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Coordinates: 52°47′39″N 0°26′46″W / 52.79404, -0.44606

Grimsthorpe is located in Lincolnshire

 Grimsthorpe shown within Lincolnshire
OS grid reference TF048229
    - London 90 mi (140 km)  S
Parish Edenham
District South Kesteven
Shire county Lincolnshire
Region East Midlands
Country England
Sovereign state United Kingdom
Post town BOURNE
Postcode district PE10
Dialling code 01778
Police Lincolnshire
Fire Lincolnshire
Ambulance East Midlands
EU Parliament East Midlands
UK Parliament Grantham and Stamford
List of places: UK • England • Lincolnshire

Grimsthorpe is a hamlet in the South Kesteven district of Lincolnshire, England. It is situated on the A151 road, and 3 miles (5 km) north-west from Bourne. Grimsthorpe falls within the civil parish of Edenham, which is governed by Edenham Grimsthorpe Elsthorpe & Scottlethorpe Parish Council.[1]

Grimsthorpe Castle is 500 yards (460 m) to the west.[2]

John Marius Wilson's 1872 Imperial Gazetteer of England and Wales described Grimsthorpe as:

a hamlet in Edenham parish, Lincoln; on the river Glen, 1½ mile W of Edenham village. Pop., 135. Grimsthorpe Park was the seat once of the Duke of Ancaster, afterwards of Lord Gwyder; is now the seat of Lord Willinghby d'Eresby; was built partly in the time of Henry III., but principally by the Duke of Suffolk, to entertain Henry VIII.; is a large, irregular, but magnificent structure; and stands in an ornate park, abint 16 miles in circuit. A Cistertian abbey, founded about 1451, by the Earl of Albemarle, and called Vallis Dei, or, vulgarly, Vaudy, formerly stood in the park, about a mile from the castle.[3]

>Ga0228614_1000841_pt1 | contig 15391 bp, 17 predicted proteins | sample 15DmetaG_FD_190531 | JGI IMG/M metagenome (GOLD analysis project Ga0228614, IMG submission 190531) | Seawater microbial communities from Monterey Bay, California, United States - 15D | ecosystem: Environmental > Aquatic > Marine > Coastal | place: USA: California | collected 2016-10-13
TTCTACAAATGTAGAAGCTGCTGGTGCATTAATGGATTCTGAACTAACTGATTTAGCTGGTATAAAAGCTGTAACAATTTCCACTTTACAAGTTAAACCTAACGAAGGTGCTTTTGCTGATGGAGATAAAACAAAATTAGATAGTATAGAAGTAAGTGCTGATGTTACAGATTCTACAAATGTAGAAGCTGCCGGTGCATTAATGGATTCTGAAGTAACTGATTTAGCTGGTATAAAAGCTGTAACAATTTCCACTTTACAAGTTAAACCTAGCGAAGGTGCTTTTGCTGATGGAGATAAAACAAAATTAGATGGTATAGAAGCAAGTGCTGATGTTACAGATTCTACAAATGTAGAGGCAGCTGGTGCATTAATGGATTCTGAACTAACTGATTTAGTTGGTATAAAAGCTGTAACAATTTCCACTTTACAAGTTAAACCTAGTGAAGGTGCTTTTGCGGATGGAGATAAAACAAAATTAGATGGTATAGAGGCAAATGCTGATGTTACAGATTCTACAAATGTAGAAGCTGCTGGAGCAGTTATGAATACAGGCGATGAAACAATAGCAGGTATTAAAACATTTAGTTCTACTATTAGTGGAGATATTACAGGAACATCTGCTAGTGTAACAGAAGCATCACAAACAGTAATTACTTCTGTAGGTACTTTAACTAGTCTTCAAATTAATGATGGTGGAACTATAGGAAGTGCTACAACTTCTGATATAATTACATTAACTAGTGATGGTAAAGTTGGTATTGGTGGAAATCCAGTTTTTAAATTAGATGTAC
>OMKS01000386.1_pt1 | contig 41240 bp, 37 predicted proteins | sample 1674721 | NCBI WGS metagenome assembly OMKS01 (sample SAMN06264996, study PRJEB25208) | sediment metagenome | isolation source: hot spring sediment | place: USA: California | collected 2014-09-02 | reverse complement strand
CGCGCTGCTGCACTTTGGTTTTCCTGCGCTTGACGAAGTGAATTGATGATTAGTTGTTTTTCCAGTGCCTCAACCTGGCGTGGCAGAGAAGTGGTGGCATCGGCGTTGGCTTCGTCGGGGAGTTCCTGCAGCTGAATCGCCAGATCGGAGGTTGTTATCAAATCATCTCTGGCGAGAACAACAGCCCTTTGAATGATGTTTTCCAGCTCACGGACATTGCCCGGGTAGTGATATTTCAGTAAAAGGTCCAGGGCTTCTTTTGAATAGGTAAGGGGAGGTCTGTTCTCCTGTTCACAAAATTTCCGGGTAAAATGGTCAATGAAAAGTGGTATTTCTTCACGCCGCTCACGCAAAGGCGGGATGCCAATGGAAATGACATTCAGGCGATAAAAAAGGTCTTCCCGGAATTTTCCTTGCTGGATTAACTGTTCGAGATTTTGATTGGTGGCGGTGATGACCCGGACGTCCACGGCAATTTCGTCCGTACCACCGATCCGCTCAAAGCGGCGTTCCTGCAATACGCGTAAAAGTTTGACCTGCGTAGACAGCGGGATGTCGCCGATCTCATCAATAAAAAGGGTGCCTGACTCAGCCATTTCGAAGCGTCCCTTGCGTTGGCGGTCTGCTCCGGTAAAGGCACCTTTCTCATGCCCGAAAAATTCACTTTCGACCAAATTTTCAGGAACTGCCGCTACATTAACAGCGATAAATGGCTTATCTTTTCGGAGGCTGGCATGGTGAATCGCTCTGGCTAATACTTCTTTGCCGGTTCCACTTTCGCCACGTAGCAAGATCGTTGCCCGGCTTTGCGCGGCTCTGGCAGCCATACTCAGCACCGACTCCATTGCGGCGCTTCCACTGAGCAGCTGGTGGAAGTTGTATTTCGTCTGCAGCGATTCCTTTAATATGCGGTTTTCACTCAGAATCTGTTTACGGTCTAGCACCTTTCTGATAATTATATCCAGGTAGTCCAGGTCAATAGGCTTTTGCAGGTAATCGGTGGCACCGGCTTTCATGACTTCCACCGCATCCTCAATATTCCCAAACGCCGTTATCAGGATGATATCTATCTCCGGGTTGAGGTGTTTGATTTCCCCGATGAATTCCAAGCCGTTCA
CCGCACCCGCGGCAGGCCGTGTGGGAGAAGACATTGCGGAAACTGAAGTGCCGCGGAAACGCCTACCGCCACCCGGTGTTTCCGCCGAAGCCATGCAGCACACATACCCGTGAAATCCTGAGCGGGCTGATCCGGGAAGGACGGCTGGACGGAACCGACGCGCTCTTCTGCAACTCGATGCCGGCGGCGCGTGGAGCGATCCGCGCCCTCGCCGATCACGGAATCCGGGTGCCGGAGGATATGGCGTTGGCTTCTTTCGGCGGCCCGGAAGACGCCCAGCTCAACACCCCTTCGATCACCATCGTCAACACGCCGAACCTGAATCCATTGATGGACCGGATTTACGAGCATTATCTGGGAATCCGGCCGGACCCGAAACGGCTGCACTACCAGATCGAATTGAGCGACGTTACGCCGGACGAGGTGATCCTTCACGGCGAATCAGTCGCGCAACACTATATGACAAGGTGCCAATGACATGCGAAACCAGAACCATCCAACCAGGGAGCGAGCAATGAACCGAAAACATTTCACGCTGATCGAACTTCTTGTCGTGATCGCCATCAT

Grimsthorpe signpost

Vaudey Abbey was a Cistercian abbey founded in 1147, dissolved in 1536. The Abbey and its commercial quarries became part of Grimsthorpe Park.[4] The park itself is mentioned in the Domesday Book.[5]

The majority of employment in the village is in agriculture, at Grimsthorpe Castle, or at the Black Horse public house.

References[edit | edit source]

  1. ^ "Edenham, Grimsthorpe, Elsthorpe & Scottlethorpe Parish Council - Key Contacts", South Kesteven District Council. Retrieved 15 August 2011]
  2. ^ Grimsthorpe Castle (348511). PastScape. English Heritage. Retrieved 15 August 2011.
  3. ^ Wilson, John Marius, ed (1872). Imperial Gazetteer of England and Wales. 
  4. ^ Vaudey Abbey (348506). PastScape. English Heritage. Retrieved 15 August 2011.
  5. ^ Grimsthorpe Park (1129134). PastScape. English Heritage. Retrieved 15 August 2011.

External links[edit | edit source]

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